In this study, we look at two interpretive puzzles associated with the thought of Avicenna that are still of intrinsic philosophical interest today. The first concerns to what extent, if at all, Avicenna’s deity can be said to act freely. The second concerns to what extent, if at all, humans within Avicenna’s philosophical system can be said to act freely. It is our contention that only through a careful analysis of Avicenna’s theory of action can one begin to assess his position concerning the status of the will and so provide a satisfactory response to these two interpretative issues. We hope to show that Avicenna can account for divine freedom and that, at least in the case of prophets and sages, humans too are capable of free action.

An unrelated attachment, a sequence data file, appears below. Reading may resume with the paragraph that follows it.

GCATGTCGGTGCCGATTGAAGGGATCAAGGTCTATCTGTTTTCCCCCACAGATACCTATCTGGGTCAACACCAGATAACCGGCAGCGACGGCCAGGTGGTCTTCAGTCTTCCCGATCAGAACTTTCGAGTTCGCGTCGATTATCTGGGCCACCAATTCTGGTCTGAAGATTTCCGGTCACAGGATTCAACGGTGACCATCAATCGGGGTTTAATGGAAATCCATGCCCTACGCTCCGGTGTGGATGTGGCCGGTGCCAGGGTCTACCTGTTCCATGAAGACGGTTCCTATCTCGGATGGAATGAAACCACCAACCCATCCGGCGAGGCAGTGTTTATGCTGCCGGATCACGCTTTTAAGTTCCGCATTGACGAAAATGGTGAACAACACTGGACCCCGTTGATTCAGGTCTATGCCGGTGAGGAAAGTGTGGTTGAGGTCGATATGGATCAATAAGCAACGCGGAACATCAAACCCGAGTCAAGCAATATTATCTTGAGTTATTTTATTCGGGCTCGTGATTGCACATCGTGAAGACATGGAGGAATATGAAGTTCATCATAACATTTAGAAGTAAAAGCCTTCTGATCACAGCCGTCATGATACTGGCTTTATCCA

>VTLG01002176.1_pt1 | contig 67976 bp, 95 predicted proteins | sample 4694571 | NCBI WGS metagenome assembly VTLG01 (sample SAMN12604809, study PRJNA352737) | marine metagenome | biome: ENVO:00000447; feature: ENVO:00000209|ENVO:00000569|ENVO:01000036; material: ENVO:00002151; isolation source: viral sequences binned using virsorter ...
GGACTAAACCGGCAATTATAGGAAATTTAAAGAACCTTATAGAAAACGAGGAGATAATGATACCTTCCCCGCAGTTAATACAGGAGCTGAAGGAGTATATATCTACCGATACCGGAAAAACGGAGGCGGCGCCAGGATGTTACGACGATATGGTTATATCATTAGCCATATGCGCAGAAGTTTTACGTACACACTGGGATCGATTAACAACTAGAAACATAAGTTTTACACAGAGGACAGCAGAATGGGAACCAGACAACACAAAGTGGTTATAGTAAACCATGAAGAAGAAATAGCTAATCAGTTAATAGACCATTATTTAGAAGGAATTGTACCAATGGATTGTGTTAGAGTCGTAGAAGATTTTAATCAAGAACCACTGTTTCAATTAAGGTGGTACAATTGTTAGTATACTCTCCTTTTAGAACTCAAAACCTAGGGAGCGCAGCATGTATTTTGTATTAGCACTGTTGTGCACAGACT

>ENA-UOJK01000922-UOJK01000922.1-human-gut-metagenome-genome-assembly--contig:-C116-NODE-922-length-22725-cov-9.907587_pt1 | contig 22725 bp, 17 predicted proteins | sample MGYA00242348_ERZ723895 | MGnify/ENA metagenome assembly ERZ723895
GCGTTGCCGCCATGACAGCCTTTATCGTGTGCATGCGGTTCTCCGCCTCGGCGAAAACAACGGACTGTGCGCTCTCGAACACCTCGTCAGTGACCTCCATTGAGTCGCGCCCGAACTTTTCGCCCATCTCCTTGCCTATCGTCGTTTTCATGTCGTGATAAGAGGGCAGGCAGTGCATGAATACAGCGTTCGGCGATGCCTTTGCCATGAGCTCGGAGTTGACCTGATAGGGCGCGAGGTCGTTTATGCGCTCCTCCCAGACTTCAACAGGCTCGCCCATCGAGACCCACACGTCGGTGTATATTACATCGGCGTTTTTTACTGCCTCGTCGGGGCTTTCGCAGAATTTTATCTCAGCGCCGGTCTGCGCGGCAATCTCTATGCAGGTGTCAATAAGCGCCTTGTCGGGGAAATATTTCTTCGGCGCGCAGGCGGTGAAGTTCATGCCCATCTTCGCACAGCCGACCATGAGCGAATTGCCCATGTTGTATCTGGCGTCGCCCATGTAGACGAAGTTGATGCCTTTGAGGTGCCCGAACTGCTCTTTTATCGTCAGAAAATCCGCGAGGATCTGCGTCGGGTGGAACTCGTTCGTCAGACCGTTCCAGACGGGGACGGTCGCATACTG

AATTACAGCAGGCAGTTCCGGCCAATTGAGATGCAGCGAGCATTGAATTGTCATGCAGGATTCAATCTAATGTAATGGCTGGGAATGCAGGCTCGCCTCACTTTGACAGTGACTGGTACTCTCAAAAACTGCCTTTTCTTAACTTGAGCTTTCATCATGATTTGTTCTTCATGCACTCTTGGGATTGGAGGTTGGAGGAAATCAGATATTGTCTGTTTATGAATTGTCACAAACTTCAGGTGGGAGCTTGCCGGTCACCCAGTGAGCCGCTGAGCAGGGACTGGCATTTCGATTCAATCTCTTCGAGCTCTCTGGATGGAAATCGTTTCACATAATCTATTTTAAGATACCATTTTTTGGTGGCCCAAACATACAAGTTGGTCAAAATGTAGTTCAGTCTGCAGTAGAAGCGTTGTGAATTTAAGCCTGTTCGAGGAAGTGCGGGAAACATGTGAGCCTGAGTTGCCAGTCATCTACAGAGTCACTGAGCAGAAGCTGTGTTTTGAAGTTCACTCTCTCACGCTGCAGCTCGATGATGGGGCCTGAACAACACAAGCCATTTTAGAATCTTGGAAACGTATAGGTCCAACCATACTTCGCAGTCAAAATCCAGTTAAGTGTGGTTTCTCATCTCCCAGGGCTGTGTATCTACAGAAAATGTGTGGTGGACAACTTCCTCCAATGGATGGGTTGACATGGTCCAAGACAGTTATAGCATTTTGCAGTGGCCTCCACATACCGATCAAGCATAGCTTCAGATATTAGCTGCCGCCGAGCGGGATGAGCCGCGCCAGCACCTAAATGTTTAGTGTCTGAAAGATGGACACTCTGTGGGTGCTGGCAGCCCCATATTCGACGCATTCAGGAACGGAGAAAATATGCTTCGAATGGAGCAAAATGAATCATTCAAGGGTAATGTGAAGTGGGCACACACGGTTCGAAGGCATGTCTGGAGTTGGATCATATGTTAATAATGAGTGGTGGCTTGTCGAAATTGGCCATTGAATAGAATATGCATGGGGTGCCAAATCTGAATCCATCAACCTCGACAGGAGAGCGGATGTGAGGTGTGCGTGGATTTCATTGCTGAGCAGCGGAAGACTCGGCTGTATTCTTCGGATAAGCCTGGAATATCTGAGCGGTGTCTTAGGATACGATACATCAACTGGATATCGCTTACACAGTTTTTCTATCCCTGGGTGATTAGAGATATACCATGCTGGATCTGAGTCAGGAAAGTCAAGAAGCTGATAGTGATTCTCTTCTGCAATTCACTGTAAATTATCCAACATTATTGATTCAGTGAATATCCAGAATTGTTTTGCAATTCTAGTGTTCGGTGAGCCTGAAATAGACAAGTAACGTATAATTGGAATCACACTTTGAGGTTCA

Willful Understanding: Avicenna’s Philosophy of Action and Theory of the WillArchiv für Geschichte der Philosophie
Citation InformationRuffus, A. & McGinnis, J. (2015). Willful Understanding: Avicenna’s Philosophy of Action and Theory of the Will. Archiv für Geschichte der Philosophie, 97(2), pp. 160-195. Retrieved 29 Jun. 2017, from doi:10.1515/agph-2015-0007